There’s an old saying that pit bulls are like potato chips—you can’t stop with just one. The first one steals your heart, and pretty soon, you’re thinking about getting another one (pit bull, that is—not heart).
Pit bulls can be addictive, but they aren’t the best candidates in a multi-dog household. As with many terriers and several other breeds of dogs, pit bull-type dogs are not always dog-friendly. They are people-dogs, not dog-dogs.
This isn’t to say that once you have one pit bull, you can’t have any more dogs. Many, many people do have multiple dogs, including two or more pit bulls! But you need to be aware that multi-dog households, especially a multi-dog household with one or more pit bulls, are an enormous amount of work and require an extraordinary amount of management. The amount of work required increases with each additional dog.
Before you get a second dog, seriously consider the following:
If you have answers (serious answers) to these questions and you’re ready to make the leap into multi-dog ownership, you will need to do the following:
Thinking about getting another dog? Pit Bull Rescue Central’s page on adopting a second dog lists considerations before you adopt, with additional pages on introductions and crate-and-rotate routines.
BADRAP’s “Living Peaceably in a Multi-Dog Home” contains a wealth of helpful information and tips, whether you’re still thinking about getting a second dog, or you’ve already got one.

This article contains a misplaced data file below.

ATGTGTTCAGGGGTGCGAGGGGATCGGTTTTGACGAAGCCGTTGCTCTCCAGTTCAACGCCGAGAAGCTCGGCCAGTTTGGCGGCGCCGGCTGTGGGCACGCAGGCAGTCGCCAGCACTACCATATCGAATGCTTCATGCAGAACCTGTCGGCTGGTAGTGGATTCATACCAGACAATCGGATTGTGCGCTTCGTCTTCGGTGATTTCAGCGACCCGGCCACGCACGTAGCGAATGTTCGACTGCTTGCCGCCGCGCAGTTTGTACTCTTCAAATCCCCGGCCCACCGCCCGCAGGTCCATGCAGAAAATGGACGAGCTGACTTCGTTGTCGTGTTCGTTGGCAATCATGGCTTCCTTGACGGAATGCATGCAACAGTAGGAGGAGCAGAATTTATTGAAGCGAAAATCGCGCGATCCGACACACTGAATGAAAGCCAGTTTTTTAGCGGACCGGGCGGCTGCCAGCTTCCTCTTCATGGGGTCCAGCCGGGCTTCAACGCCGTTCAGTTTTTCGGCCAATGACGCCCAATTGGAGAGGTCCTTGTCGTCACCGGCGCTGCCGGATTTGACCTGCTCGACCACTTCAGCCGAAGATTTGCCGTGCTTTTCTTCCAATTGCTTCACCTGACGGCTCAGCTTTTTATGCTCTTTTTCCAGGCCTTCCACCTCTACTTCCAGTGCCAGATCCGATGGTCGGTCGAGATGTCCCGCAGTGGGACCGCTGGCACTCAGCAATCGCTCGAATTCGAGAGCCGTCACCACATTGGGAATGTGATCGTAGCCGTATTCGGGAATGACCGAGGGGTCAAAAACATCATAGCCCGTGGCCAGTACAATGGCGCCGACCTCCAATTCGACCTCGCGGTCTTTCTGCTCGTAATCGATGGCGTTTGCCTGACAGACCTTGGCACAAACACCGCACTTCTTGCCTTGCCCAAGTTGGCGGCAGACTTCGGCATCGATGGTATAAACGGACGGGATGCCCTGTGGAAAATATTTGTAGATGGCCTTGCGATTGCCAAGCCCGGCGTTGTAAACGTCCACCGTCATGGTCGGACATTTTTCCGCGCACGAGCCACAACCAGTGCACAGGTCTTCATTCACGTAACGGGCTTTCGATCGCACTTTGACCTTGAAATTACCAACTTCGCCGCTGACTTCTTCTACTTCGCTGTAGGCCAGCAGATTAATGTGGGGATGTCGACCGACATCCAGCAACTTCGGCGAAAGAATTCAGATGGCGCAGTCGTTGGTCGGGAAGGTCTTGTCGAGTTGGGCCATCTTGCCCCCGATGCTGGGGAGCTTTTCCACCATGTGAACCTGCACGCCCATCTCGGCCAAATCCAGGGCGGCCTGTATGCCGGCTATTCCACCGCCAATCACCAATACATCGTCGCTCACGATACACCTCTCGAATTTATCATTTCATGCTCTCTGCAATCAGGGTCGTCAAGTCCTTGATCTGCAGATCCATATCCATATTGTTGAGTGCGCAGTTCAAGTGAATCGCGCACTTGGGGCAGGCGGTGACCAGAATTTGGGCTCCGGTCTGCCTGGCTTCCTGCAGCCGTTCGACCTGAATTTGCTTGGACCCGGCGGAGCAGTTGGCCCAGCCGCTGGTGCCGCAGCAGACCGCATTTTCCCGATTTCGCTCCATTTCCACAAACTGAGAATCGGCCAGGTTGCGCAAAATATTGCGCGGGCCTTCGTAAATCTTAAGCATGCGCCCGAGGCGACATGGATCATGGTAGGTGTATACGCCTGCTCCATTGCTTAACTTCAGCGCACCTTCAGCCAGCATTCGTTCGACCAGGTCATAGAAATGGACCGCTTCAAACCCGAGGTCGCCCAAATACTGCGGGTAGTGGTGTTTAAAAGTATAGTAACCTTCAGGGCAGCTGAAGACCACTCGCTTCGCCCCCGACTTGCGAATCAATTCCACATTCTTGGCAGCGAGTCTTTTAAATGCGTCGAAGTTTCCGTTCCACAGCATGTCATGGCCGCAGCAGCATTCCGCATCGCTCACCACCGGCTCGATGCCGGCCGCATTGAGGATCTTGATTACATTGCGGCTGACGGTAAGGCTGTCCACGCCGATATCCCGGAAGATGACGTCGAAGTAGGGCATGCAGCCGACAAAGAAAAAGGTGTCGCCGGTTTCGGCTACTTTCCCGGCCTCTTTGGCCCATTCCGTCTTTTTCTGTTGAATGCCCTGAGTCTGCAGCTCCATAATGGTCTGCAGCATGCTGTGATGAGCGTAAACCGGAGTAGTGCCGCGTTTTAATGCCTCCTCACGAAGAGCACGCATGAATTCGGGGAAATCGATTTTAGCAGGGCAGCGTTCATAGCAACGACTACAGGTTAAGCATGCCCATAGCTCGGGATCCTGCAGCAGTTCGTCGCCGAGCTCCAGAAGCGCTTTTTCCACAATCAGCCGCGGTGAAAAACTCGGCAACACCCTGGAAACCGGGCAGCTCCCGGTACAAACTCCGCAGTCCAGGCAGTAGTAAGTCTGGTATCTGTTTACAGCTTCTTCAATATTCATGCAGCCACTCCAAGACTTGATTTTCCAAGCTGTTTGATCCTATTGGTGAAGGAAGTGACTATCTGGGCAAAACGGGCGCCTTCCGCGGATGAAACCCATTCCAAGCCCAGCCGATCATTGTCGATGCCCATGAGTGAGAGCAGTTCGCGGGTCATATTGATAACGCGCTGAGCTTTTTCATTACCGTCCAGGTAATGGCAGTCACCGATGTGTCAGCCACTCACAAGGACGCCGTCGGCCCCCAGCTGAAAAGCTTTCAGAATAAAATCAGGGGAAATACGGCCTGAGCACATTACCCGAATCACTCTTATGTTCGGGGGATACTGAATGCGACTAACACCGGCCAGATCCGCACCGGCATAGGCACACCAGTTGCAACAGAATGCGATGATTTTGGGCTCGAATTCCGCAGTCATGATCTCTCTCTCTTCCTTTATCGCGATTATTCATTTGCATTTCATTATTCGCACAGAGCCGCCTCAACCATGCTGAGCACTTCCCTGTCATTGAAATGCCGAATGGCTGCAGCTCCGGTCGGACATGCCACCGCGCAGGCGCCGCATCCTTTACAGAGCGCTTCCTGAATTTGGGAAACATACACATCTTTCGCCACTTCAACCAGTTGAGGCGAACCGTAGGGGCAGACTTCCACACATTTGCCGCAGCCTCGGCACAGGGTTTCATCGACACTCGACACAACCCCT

Perhaps you have had the second dog for a while, and are suddenly experiencing trouble in paradise. Perhaps your dogs have started fighting with each other. This may be especially surprising if you got the second dog as a puppy, and things seemed fine for almost a year. Why are they fighting now?
As dogs mature, they can become less tolerant of other dogs. Usually, this applies to strange dogs, but some individual dogs also grow intolerant of familiar resident dogs.
For pit bulls, maturity can hit anywhere from eight months to two or three years of age. So you could bring home a cute little pit bull puppy, have no problems for months or years—and then the puppy becomes an adult dog and starts getting snippy with other dogs.
Also, adult dogs tend to be more tolerant of puppies than other adult dogs. So it is possible that once your puppy becomes an adult, your original dog will become more aggressive toward it.
If one or both dogs start behaving aggressively toward each other, doing nothing is the worst possible move on your part. It is important to put a stop to aggressive behavior immediately, before the dogs have a chance to rehearse fights. Aggression is a learned behavior; don’t give your dog(s) the chance to practice!
Crate and rotate is the best option for a household whose dogs are getting into fights. Crate and rotate keeps the dogs separated so they do not have the opportunity to get into fights. This can be a temporary solution if you intend to get professional assistance from a behavior counselor or trainer, or it can be a permanent one if you are unable to resolve the aggressive behavior.
You can read more about crate and rotate on PBRC’s Crate and Rotate page: